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Here’s My Favorite Way To Start a Floral Design

Here’s My Favorite Way To Start a Floral Design
Color! Struggles with color when designing florals are often painterly ones. How can we pair and blend colors that compliment each other? One red looks harsh against another blue, or clashes with a yellow. Where do we begin with so much color choice? If the goal is to create an arrangement that is harmonious and pleasing to the eye (and whose isn't!), working in analogous color is the answer. It also happens to be my favorite way to design.

People use the words "tonal" or "monochromatic" or "analogous" when describing this color method. Despite the terminology, it's best described as using shades, tints and tones of a single color, or colors that are within a 90 degree angle on the color wheel. For instance, blending light and dark pinks, or deep and bright purples. So how does this work in a practical sense?

First, choose a color. Then, choose a flower in that color that strikes you as beautiful. At first glance, the array of "orange" flowers that are available to you may all look the same shade, or close to it. But if you really examine the flower, and I mean get into the petals and stamens and stems, it is actually a myriad of tints, tones and shades. Light to dark, intense to muted. And pulling from each of those particular nuances to make your next choice of bloom is how you harmonize. It also forces you to look more closely at the incredible intricacy of a single flower - nature made!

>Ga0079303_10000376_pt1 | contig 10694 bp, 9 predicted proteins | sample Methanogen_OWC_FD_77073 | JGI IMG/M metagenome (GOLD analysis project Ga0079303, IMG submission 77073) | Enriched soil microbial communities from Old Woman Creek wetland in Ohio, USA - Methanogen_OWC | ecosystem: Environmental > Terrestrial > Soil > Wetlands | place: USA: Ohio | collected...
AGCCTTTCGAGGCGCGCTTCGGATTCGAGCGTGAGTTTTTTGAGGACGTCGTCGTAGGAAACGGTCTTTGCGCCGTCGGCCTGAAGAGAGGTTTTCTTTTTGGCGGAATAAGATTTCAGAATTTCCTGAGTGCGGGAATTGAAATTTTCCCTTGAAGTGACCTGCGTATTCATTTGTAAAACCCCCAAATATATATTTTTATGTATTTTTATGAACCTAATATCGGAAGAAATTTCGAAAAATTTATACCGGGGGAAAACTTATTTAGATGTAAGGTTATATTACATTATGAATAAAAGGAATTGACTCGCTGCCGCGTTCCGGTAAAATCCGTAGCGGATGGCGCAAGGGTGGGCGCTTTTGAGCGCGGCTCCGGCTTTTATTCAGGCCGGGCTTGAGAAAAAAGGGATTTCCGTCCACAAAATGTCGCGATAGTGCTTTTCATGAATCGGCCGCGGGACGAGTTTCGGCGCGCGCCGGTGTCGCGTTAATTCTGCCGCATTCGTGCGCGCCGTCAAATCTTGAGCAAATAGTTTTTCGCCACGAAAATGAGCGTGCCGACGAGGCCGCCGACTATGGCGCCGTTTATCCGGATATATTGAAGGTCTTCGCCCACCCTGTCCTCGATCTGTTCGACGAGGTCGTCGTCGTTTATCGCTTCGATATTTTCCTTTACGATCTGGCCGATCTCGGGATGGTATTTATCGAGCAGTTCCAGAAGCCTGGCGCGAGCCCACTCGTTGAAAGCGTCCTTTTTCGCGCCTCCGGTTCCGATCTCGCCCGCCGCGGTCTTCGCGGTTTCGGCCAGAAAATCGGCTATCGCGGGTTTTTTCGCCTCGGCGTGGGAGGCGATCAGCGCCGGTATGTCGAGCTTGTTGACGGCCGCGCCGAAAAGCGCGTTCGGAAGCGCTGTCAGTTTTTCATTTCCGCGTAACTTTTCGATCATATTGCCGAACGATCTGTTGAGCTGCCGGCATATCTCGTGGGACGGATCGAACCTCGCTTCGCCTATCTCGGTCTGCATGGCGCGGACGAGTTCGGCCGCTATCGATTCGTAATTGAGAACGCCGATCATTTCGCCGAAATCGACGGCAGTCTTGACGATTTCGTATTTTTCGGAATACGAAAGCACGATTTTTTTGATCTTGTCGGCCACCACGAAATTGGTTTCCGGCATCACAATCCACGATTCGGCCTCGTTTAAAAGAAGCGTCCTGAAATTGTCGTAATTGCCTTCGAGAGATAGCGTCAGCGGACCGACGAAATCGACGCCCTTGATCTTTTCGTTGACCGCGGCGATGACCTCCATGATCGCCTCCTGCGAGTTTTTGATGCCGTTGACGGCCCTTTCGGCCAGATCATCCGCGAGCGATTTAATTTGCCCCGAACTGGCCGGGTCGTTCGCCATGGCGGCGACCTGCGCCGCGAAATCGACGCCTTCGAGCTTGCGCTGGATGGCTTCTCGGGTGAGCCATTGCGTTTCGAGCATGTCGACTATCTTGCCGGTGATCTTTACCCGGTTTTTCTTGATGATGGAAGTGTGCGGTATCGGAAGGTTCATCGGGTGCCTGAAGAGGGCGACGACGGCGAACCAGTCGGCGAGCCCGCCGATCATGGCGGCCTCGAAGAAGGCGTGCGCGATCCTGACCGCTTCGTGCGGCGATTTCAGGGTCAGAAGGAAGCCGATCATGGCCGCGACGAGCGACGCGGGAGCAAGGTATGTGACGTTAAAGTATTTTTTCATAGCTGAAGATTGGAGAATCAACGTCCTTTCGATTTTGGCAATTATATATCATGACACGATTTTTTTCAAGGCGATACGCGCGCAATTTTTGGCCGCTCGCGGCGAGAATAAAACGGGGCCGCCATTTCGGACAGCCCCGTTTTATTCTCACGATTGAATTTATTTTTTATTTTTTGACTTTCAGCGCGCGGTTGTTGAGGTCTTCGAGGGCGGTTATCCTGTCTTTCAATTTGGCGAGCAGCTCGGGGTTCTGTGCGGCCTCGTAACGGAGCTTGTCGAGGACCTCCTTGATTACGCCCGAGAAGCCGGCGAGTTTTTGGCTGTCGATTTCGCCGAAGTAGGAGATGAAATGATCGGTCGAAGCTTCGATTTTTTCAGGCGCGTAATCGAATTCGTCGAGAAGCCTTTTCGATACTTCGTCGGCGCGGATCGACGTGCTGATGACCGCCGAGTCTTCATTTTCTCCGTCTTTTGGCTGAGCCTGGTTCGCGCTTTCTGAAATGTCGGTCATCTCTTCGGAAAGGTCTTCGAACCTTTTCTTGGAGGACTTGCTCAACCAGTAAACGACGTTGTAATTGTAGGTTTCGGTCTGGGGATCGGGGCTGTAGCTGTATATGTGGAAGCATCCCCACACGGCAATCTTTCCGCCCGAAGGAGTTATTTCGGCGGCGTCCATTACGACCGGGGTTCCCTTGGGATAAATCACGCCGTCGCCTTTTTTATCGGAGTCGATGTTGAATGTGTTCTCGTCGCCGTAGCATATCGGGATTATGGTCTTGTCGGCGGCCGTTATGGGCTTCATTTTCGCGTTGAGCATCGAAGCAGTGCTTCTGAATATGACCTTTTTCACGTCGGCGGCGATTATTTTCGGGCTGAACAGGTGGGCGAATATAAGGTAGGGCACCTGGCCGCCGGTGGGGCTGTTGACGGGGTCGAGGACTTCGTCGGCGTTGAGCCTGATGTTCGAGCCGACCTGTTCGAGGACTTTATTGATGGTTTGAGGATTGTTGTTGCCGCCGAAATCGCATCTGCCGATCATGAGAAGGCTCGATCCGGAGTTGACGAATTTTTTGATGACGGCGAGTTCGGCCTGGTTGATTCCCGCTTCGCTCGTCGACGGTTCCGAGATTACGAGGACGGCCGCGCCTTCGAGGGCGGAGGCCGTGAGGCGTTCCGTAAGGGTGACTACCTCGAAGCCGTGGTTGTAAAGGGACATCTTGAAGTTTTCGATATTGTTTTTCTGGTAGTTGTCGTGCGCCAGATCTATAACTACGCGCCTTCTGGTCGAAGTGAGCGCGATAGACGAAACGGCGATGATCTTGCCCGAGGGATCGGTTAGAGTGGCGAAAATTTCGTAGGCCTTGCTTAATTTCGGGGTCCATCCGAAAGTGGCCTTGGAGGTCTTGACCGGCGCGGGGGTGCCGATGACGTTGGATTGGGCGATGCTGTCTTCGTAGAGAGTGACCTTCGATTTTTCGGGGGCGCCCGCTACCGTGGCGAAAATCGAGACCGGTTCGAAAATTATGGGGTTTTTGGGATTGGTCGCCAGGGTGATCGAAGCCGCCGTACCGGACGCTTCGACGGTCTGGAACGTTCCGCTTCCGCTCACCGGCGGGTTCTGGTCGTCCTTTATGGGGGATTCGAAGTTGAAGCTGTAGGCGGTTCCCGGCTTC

Look at a single petal of a pink dahlia for example (dahlias are a great choice to play with this analogous color method). The petal is not a solid color. There are tints of light and dark and tones of purple and yellow. These tints and tones then inform the materials that I select next. So, choosing that first flower really becomes the largest influence on the overall floral piece. Looking at your garden, or the floral department of Trader Joe's, what color are you drawn to first? Take that and pick up all of the shades within it to blend your arrangement.

I find this way of designing a fun challenge and also rather foolproof when it comes to creating beauty. Analogous color always feels most comfortable and organic to the eye – perhaps because it mimics what we find in nature. Think of the subtlety of shade and tone in the “blue” ocean or “green” field. Color in nature is much more dimensional than a jumble of crayons; you see a forest and appreciate all the browns, or love a snow scene for its blanket of whites.

This way of design simplifies your choices and at the same time, allows you to make a big impact. It evokes the incredible variations in one color that nature provides. Without realizing, your eyes move seamlessly across the color scheme, appreciating the depth and beauty of the whole.

I hope you'll give it a try.

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